New York's main contract, West Texas Intermediate (WTI) for December delivery, was down 23 cents to USD 93.65 a barrel in mid-morning Asian trade, while Brent North Sea crude for December gained three cents to USD 107.15.
The oil market has been closely following the Fed's debate on when to scale back its USD 85-billion-a-month stimulus."Global markets are focused on clues on whether the Fed would start tapering before the end of the year," said Sanjeev Gupta, head of the Asia-Pacific Oil and Gas practice at consultancy firm EY.
The onset of tapering will boost the greenback, making dollar-priced oil more expensive for countries using other currencies.In remarks prepared for a Senate confirmation hearing on Thursday, current US Fed vice chair Yellen signaled her support for continuing its monetary stimulus programme until the US economy grows more robustly.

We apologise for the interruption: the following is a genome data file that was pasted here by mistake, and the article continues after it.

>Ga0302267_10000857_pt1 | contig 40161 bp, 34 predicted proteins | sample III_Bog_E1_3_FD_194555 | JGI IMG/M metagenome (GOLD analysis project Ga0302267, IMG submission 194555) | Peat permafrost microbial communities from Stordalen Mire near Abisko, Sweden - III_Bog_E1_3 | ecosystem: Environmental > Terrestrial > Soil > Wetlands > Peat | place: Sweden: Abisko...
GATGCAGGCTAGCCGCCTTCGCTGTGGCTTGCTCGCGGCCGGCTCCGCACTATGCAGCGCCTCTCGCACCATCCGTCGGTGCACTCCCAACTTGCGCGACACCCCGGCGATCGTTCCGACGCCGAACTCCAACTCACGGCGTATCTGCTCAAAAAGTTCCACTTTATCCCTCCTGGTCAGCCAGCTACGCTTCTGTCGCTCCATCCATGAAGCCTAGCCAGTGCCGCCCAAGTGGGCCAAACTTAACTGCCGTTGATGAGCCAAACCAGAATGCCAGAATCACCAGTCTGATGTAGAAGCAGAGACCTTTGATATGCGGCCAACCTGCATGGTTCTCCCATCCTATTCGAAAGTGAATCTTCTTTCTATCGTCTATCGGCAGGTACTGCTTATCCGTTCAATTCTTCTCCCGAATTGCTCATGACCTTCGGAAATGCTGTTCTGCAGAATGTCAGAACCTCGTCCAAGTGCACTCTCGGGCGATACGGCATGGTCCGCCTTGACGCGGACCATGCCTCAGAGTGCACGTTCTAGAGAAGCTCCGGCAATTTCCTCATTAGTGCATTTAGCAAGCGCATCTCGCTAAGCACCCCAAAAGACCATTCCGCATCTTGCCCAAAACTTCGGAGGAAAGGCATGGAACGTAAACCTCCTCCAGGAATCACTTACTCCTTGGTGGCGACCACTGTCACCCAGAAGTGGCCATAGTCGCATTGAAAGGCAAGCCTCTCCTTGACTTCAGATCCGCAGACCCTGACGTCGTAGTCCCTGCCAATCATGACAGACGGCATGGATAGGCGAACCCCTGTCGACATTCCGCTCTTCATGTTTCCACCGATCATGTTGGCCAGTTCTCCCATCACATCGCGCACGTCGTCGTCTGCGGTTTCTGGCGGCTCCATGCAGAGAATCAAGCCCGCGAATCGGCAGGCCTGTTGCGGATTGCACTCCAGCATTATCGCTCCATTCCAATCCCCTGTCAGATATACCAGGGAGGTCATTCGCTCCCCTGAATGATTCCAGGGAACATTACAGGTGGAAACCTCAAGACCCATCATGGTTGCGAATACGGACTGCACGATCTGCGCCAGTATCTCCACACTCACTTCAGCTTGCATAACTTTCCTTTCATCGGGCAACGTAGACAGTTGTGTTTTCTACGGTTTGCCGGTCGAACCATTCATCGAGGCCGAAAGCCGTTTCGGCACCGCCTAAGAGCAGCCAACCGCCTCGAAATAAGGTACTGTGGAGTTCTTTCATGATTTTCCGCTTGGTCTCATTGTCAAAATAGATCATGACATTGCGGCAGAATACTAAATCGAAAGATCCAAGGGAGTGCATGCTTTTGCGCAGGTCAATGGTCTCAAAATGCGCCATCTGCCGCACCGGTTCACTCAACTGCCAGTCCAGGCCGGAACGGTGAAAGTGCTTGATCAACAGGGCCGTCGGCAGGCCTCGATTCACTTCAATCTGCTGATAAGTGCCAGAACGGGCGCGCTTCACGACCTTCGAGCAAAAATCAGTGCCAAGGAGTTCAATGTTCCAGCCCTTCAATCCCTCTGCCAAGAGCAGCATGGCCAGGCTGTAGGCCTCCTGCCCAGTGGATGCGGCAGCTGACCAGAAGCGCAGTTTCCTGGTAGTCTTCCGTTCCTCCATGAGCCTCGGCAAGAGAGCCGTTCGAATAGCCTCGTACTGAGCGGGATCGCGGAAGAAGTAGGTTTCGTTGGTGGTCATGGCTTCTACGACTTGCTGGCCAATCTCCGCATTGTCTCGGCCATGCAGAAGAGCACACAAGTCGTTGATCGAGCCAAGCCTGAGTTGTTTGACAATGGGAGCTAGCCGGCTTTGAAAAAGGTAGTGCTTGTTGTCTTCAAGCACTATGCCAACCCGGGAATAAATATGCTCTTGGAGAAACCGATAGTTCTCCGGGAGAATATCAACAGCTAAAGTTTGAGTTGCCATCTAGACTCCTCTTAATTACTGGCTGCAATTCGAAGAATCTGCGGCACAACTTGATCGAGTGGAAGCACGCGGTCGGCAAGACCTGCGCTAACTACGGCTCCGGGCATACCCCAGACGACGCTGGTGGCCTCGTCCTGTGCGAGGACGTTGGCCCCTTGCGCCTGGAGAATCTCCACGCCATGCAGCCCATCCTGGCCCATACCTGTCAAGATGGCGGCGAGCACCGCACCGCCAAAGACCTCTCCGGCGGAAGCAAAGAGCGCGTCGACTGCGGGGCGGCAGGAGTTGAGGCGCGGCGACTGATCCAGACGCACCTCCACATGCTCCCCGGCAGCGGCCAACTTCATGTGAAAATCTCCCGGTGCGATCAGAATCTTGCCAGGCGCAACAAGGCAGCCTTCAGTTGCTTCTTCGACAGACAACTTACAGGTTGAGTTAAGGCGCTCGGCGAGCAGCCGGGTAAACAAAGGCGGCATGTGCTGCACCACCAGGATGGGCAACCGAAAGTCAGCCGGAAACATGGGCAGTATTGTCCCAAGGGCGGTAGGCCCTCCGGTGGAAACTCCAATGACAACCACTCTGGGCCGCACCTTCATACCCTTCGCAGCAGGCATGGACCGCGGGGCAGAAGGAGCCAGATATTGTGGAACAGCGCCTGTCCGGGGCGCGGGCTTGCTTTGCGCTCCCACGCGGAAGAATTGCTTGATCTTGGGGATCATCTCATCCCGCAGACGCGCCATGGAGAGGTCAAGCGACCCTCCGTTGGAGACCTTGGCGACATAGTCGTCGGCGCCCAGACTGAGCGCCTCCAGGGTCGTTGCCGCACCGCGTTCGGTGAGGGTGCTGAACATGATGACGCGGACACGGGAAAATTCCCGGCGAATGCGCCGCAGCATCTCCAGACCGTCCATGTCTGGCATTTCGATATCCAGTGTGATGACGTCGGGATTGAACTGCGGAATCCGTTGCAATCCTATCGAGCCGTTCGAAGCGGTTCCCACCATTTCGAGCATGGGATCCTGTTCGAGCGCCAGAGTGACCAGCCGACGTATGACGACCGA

"A strong recovery will ultimately enable the Fed to reduce its monetary accommodation and reliance on unconventional policy tools such as asset purchases," she said.
"I believe that supporting the recovery on Thursday is the surest path to returning to a more normal approach to monetary policy."
Her brief remarks prepared for the Senate Banking Committee, which must sign off on her nomination before the entire Senate votes on it, put her squarely in line with the central bank's current expansive monetary policy. Meanwhile, Gupta said uncertainty owing to supply disruptions in Libya provided support for Brent, the benchmark for European markets.
A Libyan oil official said last week that production outages related to political protests had reduced output to 250,000 barrels a day, from 1.5 million barrels a day before the protests erupted in July.


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